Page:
But even I am struggling. Even I feel that there are not enough hours in the day. Even I feel that the time I have with my children is not always “constructive”, or “quality time”. I need a whole lot of me-time. A very scary lot of me-time. I am rather sensitive to high-pitched sounds and crying or whining children are all high-pitched sounds. I also don’t like crowds and fast actions, and children have the tendency to be everywhere, all the time. So this is why I need more me-time, to calm down, to do nothing for a while, to just be quiet, and to do the simplest chores I am not always able to do when the children are at home- and I don’t want to waste quality time with the children doing chores. Cooking is the only exception.

When I first started reading blogs (starting with Dooce.com), I wondered why bloggers were so reluctant to refer to what they do as “working”. I didn’t understand it at all until I saw how much work is involved when running a blog. A lot of that is not even considered “work”. You don’t go to an office, you don’t work nine-to-five, often, you don’t get paid, you just sit at the computer all day, surfing the Internet and writing about whatever comes to your mind. Oh, and then you spend countless hours on Facebook and Twitter. Does it sound like work to you? It sounds more like fun to me. And you know what, it is fun! But it is also work because if you want to do it properly, it requires time and commitment, and hard work.

I am indeed lucky to be living in the Netherlands, where daycares have flexible schedules, where women are encouraged to work, but nobody is shamed for staying at home with their children. I am lucky to have a supportive husband who fully accepts whatever weird new plan I come up with, and who also has a job that can support the whole family. I have a cleaner who comes and helps to keep my house organized. I am hundred times lucky, and yet I am struggling, especially now that the pregnancy has thrown me slightly out-of-balance. I can’t fathom how others do it. I can’t fathom how difficult it must be for people who don’t have the resources and the support I have.

I wish that everybody would find the right balance for themselves- between having a career, having a family and having some me-time, and I wish that everybody would have the support they need to achieve it. 
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Monday, 17 December 2012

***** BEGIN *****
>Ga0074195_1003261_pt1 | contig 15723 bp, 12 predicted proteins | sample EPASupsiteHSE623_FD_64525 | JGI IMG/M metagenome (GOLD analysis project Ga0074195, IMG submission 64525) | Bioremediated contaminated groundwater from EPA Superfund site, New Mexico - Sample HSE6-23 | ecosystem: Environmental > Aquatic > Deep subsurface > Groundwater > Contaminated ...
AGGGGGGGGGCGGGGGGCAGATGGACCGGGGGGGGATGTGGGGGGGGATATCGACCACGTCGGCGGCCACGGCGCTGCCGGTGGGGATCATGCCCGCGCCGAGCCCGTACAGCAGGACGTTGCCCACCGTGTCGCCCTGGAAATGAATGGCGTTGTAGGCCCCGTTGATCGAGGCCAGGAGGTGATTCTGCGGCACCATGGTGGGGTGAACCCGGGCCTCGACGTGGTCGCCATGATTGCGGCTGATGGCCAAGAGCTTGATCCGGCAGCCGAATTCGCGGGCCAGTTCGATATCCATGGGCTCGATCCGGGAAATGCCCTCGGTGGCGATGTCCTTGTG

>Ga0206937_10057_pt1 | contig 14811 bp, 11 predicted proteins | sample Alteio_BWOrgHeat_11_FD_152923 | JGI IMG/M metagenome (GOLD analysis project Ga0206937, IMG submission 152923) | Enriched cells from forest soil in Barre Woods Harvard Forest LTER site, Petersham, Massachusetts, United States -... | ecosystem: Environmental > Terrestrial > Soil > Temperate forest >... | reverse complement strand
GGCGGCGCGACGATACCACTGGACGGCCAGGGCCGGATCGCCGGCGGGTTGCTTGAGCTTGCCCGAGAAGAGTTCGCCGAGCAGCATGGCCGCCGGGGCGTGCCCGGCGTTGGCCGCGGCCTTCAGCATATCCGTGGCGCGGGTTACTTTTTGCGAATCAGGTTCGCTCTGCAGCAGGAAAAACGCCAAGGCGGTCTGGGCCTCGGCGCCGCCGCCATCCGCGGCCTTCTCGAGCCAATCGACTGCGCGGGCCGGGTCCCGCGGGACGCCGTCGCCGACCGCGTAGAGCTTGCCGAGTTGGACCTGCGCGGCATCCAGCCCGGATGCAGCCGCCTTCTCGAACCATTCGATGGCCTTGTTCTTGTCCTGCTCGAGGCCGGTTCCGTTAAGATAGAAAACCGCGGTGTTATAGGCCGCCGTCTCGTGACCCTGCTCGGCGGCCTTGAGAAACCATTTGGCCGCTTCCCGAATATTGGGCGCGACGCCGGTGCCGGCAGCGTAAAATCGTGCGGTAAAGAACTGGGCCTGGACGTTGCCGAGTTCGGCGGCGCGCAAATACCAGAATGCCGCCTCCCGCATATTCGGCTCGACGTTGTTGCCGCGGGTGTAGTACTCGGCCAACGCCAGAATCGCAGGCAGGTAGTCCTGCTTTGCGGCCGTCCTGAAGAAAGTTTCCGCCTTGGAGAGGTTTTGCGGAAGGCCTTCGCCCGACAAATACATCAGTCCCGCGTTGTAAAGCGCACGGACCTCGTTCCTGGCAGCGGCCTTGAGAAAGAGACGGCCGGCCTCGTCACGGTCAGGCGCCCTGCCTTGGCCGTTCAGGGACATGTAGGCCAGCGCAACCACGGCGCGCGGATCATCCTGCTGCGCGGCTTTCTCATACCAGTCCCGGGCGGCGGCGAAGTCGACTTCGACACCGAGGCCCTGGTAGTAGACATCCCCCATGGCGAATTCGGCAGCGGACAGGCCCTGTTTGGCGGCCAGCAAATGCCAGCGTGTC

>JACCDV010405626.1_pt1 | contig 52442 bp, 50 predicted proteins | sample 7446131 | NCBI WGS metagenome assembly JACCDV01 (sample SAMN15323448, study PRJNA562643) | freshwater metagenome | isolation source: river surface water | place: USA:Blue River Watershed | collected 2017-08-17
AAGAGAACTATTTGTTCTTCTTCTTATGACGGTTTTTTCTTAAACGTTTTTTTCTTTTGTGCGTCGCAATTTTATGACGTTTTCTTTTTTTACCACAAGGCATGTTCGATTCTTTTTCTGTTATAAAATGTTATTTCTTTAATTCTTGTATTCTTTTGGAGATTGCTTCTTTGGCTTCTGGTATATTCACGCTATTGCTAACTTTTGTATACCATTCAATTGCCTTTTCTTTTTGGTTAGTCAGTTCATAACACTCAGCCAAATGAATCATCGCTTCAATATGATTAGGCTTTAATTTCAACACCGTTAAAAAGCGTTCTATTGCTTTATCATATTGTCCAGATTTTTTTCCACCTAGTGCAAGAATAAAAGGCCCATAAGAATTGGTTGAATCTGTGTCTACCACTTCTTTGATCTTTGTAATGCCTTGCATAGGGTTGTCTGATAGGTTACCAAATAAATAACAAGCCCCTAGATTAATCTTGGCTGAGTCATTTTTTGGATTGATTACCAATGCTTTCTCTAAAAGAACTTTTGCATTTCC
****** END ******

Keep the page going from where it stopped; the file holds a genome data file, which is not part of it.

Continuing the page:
The Dutch daycare diet dilemma

In one of the Facebook groups I belong to, one of the moms voiced her concerns about the food served in Dutch daycares. She was worried that the amounts were not enough. Other concerns included the fact that the children don’t get enough fruit and vegetables; instead they are served bread with processed cheese or ham. Also, the children are too tired to eat a hot meal for dinner at home and go without the whole day.

Now, I see that the Dutch like eating bread for lunch. Sometimes, I do, too. But I really understand why people are concerned about the quality of Dutch food. In fact, I was so frustrated with not being able to find proper bread here that I started making my own.

Klara has been going to daycare since she was 6 months old. She used to eat everything. Her favourite meal was palak chicken with rice, and she loved it. She ate curries and other spicy food. When my friends complained of their children not eating vegetables, I proudly explained that my daughter ate everything. And suddenly, this changed. Klara decided that she would mostly eat pasta, rice and potatoes. And while she would eat meat and veggies on other days, I can’t help but think that this might be somehow influenced by her daycare.

A while ago I read Pamela Druckerman’s “Bringing Up Bebe” where she describes the role food plays in French culture. Even in daycares, meals are carefully planned so that the children never eat the same food twice. Teaching about food starts early- at home and daycare.

Now, I don’t see anything wrong with eating sandwiches for lunch, if all the nutritional requirements are met. I don’t see anything bad in sometimes skipping veggies, because we should look at the weekly intake and not at what the children eat every day. I also know that children can be educated but still won’t eat everything. But I am still worried.